Friday, 17 January 2020

Cost of Equity for Indian Companies by Sector Jan 2020 (based on Prof. Damodaran's data set)

This is a descriptive article based on the data set provided Prof. Damodaran on this website http://pages.stern.nyu.edu/~adamodar/. The objective is to provide a reference point for cost of equity for Indian companies specially for retail investors. It is already known that cost of equity (using CAPM model) becomes a critical input to evaluate risk from an equity investor stand point of view in corporate finance and valuation. Given below is the link to the spreadsheet containing the cost of equity for Indian companies by sector.
 
https://drive.google.com/open?id=1pSH_ElsNh_psnwHn3N9wwbiwsbPjCXwn

The rest of this article is devoted to describing some of the trends in cost of equity for Indian companies.

For the market as a whole there is not much of a difference in terms of cost of equity between 2019 and 2020. The overall cost of equity for the market as a whole as of Jan 2020 is 10.16%  as against 10.21% of 2019.

















Advertising, electronics, oil/gas and dining industry are among the industries with highest cost of equity as shown in the image below.


Broadcasting, beverages and real estate services are among the industries with lowest cost of equity.


In terms of percent increase in the cost of equity advertising, software (internet) and retail (building supply) industries are at the top. The percentages indicated in the figure below represent the percent change when compared to 2019.


Beverages, trucking and retail are among the industries that have shown a decline in the cost of equity when compared to 2019.


Investors are advised to use their discretion in making their investment decisions.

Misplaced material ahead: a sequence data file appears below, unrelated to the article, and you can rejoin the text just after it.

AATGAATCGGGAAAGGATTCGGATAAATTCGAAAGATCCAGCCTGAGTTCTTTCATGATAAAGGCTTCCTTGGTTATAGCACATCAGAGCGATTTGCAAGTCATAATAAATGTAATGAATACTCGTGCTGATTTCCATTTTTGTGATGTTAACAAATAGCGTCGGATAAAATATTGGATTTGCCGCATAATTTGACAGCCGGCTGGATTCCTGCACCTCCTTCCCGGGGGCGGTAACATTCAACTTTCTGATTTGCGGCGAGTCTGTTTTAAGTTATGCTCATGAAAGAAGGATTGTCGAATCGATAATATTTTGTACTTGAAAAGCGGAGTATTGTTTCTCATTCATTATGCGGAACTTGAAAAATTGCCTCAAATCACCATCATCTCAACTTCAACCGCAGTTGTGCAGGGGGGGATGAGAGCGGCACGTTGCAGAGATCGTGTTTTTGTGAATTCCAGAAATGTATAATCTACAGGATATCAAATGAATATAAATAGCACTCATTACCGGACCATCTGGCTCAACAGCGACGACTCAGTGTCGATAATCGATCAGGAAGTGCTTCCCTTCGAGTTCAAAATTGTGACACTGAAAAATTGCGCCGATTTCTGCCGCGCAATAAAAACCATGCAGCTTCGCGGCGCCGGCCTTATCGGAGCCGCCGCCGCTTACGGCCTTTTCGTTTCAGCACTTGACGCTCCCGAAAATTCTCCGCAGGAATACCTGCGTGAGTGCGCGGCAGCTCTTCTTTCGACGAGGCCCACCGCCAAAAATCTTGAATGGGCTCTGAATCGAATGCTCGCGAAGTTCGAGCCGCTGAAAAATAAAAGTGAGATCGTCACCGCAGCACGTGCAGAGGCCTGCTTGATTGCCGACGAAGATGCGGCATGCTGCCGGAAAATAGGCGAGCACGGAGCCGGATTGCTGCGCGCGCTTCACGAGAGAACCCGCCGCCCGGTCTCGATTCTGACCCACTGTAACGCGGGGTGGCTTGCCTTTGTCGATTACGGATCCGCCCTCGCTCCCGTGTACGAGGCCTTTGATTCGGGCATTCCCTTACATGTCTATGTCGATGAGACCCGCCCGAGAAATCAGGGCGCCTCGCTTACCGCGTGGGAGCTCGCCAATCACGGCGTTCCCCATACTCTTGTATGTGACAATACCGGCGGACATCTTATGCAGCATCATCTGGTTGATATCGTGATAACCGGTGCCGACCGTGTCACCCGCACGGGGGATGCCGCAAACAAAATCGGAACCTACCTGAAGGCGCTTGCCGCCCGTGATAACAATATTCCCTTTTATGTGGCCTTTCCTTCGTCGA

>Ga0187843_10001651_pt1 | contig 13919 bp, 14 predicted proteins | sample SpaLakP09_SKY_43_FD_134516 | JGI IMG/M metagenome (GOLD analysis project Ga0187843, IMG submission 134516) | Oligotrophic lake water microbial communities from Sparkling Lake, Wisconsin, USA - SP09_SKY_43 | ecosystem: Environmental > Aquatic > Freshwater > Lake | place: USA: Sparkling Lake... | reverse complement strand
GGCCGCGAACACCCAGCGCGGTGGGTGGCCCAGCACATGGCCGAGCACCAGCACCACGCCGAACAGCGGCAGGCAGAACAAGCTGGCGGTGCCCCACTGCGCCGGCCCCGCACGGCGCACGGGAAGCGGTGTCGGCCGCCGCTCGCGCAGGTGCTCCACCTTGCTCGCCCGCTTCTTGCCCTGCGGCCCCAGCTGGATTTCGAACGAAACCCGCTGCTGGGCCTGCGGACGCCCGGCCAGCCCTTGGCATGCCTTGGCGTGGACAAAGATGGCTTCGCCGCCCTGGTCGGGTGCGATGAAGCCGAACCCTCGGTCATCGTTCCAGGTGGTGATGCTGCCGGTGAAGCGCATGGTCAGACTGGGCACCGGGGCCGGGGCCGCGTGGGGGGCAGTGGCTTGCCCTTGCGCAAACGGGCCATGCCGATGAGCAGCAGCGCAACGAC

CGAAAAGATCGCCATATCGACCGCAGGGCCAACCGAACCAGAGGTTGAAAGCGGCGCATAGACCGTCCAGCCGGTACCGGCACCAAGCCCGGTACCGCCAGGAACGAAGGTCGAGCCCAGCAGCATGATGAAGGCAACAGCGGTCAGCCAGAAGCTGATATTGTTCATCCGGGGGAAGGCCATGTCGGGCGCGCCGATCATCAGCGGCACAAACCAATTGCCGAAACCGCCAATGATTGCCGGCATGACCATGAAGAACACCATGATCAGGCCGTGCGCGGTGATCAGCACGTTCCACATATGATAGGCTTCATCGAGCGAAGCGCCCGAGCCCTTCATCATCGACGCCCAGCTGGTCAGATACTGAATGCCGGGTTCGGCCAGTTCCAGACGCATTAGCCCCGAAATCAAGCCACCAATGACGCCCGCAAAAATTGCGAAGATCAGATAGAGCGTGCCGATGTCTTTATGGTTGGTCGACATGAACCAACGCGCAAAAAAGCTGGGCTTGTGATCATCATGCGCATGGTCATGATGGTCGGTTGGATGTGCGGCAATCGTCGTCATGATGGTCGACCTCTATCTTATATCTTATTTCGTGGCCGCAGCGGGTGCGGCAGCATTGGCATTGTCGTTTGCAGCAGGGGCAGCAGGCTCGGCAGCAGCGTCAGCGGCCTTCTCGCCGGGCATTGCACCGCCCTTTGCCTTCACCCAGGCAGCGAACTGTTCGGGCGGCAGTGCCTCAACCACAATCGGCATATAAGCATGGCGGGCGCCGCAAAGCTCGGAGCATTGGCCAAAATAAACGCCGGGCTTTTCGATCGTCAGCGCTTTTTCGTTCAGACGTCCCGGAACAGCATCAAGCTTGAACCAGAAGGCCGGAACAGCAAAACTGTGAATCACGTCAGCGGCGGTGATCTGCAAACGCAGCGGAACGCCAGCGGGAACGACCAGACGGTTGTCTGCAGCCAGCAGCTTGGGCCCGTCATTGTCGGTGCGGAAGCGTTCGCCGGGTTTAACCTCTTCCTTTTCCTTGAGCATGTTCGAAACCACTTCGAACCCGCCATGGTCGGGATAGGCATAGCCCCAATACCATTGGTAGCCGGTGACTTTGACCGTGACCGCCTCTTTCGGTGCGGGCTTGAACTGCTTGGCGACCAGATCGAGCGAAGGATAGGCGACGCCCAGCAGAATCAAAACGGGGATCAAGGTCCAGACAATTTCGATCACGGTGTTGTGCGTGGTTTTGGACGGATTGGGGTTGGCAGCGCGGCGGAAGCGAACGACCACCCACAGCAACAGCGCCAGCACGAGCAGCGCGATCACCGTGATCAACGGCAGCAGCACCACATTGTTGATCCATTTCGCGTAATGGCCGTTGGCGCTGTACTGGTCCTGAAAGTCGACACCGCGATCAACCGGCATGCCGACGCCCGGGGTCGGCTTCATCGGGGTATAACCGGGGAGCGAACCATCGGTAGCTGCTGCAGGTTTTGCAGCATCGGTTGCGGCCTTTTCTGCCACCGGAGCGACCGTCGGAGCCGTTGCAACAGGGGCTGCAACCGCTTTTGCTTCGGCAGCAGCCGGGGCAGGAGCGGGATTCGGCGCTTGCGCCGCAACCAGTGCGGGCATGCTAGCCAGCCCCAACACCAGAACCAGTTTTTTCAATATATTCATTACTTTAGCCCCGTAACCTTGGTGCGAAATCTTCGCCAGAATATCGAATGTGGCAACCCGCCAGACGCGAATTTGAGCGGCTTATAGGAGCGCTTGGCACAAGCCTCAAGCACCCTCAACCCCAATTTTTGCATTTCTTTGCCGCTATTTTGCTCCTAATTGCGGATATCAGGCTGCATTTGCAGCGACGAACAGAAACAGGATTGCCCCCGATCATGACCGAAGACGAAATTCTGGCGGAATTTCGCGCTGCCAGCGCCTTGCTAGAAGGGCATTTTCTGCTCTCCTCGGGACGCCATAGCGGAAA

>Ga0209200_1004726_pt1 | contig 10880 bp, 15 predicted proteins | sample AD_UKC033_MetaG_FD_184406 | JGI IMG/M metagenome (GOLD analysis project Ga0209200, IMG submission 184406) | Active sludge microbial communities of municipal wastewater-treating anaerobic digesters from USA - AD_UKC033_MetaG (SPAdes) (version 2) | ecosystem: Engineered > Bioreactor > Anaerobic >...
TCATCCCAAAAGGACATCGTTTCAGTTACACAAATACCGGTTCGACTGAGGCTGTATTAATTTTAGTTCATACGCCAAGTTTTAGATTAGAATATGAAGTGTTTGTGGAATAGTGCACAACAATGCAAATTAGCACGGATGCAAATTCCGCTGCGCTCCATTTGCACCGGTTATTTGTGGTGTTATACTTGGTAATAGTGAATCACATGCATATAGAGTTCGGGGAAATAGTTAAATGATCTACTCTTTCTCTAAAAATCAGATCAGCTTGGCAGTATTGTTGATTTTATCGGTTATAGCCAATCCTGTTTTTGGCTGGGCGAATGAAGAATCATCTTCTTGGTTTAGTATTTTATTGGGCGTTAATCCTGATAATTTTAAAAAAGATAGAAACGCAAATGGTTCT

Tuesday, 24 December 2019

The Case for One Child Policy in India

It is high time for all governments - state and center, to consider implementing one child policy. Patriotism does not mean hoisting flags and singing national anthem - all citizens need to show their commitment by participating in nation building.

The idea here is to not blame any one section or political party or anyone else. As a nation, we have inherited a number of problems - population explosion is at the center - and it requires a collective and sustained effort to solve these problems.

1. Quality of living: When there is a large population and scramble for resources the quality of living goes for a toss. In terms of UN Human Development Index, we are faring very bad and the signs of improvement are limited. Unless, we address population explosion it is next to impossible to provide a good quality of life for all citizens.

2. Mismatch between jobs creation and requirements: While the number of graduates aspiring for jobs is increasing every year the number of jobs created is no where near the requirement - that is both public and private sector combined. India cannot be a South East Asian miracle economy based on manufacturing export driven growth. (that time is already gone!) Instead, we need to aim at 25 to 30% of GDP contribution from manufacturing. Investment in research and technology needs to give birth to newer industries and sectors.

3. Onus on automation and cost cutting: Private sector operates for profit and the onus in the coming decades is going to be on automation and cost cutting across sectors (manufacturing and services). All businesses go through cycles and once they get used to working on lean structures, there is no need to increase the size of their human capital. Therefore, even if private capital expenditure increases the number of jobs created may not meet the requirements of the huge population.

4. Insufficient and incomplete subsidies: All governments boast of providing subsidies and cash transfers to the depleted sections but someone needs to check for sufficiency. Is your rupees 3000 odd cash transfer sufficient for a family to sustain for a month ? What is the standard of living of these people working on low or negligible incomes ? How much income is required for a family to lead a life of reasonable quality and standards ?

5. World's population may flatten out but not India's: Even if the world population stabilizes, at this rate India is going to be the most populous country in the world in one or two decades.

6. Encourage adoptions: One third world's malnourished children are in India - so why not have a strong adoption law and encourage adoptions.

We need some tough and unpopular measures if we have to fulfil our dream of being an advanced economy.

Wednesday, 18 December 2019

One Child Policy for India: Address Population Explosion